Both the Colorado Rockies and Arizona Diamondbacks entered their series this week in the midst of big losing streaks, giving their matchup somewhat of a “very much stoppable force vs. completely movable object” dynamic. It appeared, going into the four-game set, that perhaps home field advantage would provide the biggest boost in determining who would have the edge between the Rockies, losers of seven straight, and the D-backs, who had dropped five in a row.
Fortunately for the Rockies, things didn’t play out that way. Colorado broke its losing streak by defeating Arizona in each of the first three games of the series before the postponement of the finale on Thursday.
The Rockies’ starting pitching getting back on track was a big reason why the team is now back above .500. Ryan Castellani earned his first big league victory on Monday by tossing six innings of two-run ball in his home town. The rookie right-hander has definitely been sharper, in terms of throwing strikes and getting swings and misses, than he was in the series opener. But after a rough first few innings during which he gave up a couple of homers and issued some walks, Castellani got into a groove before getting the hook at 82 pitches.
Germán Marquez struggled a bit with efficiency on Tuesday, issuing three walks and serving up a pair of homers. But He was picked up nicely by the bullpen following his exit after five innings. Márquez has hit a bit of a wall; over his last three starts, the Rockies’ ace has allowed opposing hitters to post a .362/.416/.594 line while surrendering 16 runs on 25 hits in 16 innings. Those numbers were heavily skewed by his start against the Astros in which he allowed 10 runs, but his overall sharpness has declined from where it was earlier in the season.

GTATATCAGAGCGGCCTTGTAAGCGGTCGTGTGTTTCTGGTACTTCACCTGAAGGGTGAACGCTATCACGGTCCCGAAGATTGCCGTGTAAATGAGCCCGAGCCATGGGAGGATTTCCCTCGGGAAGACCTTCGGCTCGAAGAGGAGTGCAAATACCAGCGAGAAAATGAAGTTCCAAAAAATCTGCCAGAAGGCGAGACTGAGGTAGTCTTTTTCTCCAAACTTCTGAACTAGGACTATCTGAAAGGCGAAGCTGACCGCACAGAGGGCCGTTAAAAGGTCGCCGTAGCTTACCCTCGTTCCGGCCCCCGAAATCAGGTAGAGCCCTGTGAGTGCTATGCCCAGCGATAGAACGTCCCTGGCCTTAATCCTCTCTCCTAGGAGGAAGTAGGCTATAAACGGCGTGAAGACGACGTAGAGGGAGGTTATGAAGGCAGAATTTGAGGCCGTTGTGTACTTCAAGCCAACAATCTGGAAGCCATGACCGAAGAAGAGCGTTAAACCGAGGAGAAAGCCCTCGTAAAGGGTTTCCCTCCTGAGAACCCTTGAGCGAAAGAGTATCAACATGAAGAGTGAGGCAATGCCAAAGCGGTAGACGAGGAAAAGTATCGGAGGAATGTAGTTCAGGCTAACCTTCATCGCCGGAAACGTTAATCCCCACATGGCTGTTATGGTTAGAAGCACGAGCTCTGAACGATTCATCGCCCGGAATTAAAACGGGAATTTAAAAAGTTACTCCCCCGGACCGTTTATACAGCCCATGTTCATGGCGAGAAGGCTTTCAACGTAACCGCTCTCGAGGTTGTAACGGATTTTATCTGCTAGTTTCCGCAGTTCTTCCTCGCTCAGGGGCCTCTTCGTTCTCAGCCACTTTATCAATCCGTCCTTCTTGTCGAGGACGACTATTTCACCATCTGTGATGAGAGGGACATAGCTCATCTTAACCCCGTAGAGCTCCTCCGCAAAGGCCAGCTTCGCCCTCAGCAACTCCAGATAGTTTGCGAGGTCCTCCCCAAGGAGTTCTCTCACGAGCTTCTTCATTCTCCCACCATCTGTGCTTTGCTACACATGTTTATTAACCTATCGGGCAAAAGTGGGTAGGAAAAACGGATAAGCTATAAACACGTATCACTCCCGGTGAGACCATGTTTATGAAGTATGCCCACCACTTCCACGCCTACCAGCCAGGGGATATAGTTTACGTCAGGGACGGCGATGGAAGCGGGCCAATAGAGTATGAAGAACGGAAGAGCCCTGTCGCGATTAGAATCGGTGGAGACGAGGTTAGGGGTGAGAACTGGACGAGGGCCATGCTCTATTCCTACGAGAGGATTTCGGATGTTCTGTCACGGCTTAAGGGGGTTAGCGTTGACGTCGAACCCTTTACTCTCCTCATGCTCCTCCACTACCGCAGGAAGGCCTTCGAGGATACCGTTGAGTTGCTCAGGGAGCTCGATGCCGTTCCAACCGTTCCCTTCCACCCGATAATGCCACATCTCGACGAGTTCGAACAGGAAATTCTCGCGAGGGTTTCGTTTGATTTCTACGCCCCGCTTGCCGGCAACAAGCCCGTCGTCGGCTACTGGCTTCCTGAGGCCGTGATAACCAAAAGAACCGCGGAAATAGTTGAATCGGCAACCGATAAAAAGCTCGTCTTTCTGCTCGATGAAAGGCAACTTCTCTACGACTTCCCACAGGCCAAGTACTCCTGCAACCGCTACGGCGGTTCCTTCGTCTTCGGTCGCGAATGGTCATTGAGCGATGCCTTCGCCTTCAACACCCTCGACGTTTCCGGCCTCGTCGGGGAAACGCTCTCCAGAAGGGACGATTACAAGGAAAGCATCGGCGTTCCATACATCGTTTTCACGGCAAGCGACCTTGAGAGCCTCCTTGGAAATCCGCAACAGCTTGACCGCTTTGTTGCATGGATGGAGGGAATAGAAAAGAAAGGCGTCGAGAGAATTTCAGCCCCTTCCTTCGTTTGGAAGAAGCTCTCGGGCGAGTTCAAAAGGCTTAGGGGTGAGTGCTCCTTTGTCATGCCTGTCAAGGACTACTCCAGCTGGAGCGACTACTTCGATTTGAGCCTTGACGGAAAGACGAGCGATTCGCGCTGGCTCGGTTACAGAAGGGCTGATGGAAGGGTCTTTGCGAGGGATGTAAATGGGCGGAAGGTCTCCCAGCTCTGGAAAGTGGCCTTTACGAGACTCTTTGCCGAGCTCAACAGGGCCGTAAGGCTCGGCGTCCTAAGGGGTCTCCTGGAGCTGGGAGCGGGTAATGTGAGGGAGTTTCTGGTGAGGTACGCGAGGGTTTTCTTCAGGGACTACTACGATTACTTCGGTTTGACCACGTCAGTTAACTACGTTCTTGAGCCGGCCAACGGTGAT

Jon Gray had the best and most efficient of the Rockies’ starts in the team’s victory on Wednesday, a day that started with Matt Kemp making the decision to sit out the game in protest of police brutality and racial injustice. The rest of the team elected to play as scheduled, and Gray made the most of it, allowing just a run on three hits in six innings. Gray threw 63 of 96 pitches for strikes and tallied five punch outs, but he also yielded seven hard-hit balls perhaps indicating that the command in the zone still isn’t quite where he needs it to be. Still, it’s worth noting that Gray’s average fastball velocity was up to 95 mph, about a tick higher than it has been all season up to this point.
The Rockies’ bullpen did a superb job of maintaining and protecting the lead during the first two games of the series, combining for seven innings of one-run ball. However, Colorado’s relief corps nearly squandered an 8-1 lead on Wednesday, needing Jeff Hoffman to enter the game and get the final out with the bases loaded for his first career save. Yency Almonte, Tyler Kinley, and Jairo Diáz allowed two runs apiece, and the D-backs’ Christian Walker hit a ball off of Diáz that came less than a foot from ending the game in a walk-off grand slam.
As it sits, though, the D-backs’ rally wasn’t enough largely because Charlie Blackmon did clear the bases with a grand slam in the top of the eighth inning. Blackmon, whose batting average has dipped below .400 for the first time since Aug. 7, had just one hit in the series, but it couldn’t have been a bigger one in terms of impact. Raimel Tapia and Tony Wolters had three hits apiece to lead the Rockies to victory on Monday, and Nolan Arenado’s pair of doubles—in addition to two-hit efforts from Kemp, Trevor Story, and Josh Fuentes—helped the Rockies to their one-run win the following day.
Story, who also homered and walked five times in the series, did his best work off of the field. The fifth-year shortstop, who appears to be emerging as the spokesperson for the Rockies’ clubhouse, played a big part in Colorado’s decision as a team to stand behind Kemp and sit out—as he wishes they would have done on Wednesday—the series finale instead of going for the four-game sweep.
“We had a chance to stand up with our guy last night and we didn’t do it,” Story told the media on Thursday. Rockies manager Bud Black said that the team gathered for a “pretty profound” meeting before deciding to protest, according to Nick Groke of The Athletic, who added that the team had some “heavy conversations” the night prior.
The Rockies, at 16-15 and now in sole possession of the No. 7 “seed” in the National League postseason race, are scheduled to resume play on Friday in the first of a four-game set against the second-place San Diego Padres at Coors Field. Major League Baseball will be celebrating Jackie Robinson Day, and Kyle Freeland—wearing No. 42 along with the rest of the players on both sides—will take the hill while looking to extend his tremendous start to 2020.